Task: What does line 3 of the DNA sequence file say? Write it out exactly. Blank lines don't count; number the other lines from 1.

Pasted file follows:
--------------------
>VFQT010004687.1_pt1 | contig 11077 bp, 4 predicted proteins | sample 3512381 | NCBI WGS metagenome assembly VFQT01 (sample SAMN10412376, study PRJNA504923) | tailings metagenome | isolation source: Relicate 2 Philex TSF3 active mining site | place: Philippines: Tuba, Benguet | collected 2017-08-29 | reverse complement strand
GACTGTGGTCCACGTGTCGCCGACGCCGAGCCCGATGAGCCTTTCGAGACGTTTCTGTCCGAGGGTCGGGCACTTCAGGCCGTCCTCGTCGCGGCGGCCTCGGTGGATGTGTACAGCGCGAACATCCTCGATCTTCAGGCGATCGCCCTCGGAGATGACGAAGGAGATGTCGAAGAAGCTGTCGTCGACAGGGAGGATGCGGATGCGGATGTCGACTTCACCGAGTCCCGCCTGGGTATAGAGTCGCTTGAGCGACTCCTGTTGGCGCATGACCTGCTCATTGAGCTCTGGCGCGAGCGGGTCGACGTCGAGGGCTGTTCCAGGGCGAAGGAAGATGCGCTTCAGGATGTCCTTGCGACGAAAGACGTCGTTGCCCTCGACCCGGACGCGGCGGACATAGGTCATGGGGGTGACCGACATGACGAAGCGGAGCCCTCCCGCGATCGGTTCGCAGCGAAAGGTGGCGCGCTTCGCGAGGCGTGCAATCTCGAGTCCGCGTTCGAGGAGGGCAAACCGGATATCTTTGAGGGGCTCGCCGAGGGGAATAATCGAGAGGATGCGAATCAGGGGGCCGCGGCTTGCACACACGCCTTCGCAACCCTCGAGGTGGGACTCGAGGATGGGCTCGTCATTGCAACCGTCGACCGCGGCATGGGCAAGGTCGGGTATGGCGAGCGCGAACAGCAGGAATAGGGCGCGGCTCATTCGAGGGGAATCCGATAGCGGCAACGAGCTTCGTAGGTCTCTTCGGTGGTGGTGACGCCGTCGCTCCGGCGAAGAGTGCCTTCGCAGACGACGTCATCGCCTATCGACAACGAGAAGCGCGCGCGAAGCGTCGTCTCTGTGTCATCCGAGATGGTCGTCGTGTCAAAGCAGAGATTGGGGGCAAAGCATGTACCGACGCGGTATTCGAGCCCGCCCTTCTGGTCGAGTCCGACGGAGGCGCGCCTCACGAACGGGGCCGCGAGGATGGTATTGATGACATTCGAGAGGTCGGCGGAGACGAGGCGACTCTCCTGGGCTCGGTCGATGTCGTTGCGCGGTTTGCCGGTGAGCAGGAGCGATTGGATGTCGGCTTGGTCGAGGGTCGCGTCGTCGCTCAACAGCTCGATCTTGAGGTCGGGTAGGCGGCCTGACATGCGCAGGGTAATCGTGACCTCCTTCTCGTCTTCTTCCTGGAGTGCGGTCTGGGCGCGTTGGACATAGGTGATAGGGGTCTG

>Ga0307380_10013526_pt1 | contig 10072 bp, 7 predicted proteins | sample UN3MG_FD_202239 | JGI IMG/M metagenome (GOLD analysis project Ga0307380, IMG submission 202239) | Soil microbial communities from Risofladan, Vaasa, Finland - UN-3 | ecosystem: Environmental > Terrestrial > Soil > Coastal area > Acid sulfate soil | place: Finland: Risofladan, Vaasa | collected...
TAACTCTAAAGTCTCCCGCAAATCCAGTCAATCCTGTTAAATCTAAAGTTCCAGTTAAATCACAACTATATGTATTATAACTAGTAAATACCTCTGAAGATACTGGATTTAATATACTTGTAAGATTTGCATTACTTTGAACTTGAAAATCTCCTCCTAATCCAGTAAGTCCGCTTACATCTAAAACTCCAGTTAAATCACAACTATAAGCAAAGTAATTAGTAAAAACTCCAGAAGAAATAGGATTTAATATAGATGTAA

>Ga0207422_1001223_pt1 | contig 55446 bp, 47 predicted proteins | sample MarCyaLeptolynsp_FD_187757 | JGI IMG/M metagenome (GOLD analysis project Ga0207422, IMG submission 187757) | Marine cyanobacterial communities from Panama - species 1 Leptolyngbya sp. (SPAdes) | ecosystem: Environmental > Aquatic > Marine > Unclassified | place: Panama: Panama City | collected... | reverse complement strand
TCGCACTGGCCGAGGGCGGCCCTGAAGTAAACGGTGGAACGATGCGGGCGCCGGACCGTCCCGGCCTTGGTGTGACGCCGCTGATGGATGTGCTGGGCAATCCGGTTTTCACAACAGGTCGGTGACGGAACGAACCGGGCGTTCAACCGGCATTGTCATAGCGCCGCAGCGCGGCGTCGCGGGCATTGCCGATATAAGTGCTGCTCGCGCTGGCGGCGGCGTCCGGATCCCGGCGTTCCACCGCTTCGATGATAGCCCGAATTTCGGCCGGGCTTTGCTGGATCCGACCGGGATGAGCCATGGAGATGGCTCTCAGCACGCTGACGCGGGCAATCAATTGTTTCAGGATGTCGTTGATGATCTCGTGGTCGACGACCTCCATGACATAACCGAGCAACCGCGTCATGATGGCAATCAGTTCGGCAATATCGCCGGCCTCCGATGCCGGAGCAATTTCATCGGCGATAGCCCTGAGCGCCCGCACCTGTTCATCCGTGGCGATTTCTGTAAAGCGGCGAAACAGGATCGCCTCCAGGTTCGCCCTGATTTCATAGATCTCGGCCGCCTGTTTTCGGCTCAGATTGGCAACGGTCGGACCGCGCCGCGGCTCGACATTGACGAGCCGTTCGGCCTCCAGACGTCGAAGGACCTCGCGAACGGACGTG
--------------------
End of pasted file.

>Ga0307380_10013526_pt1 | contig 10072 bp, 7 predicted proteins | sample UN3MG_FD_202239 | JGI IMG/M metagenome (GOLD analysis project Ga0307380, IMG submission 202239) | Soil microbial communities from Risofladan, Vaasa, Finland - UN-3 | ecosystem: Environmental > Terrestrial > Soil > Coastal area > Acid sulfate soil | place: Finland: Risofladan, Vaasa | collected...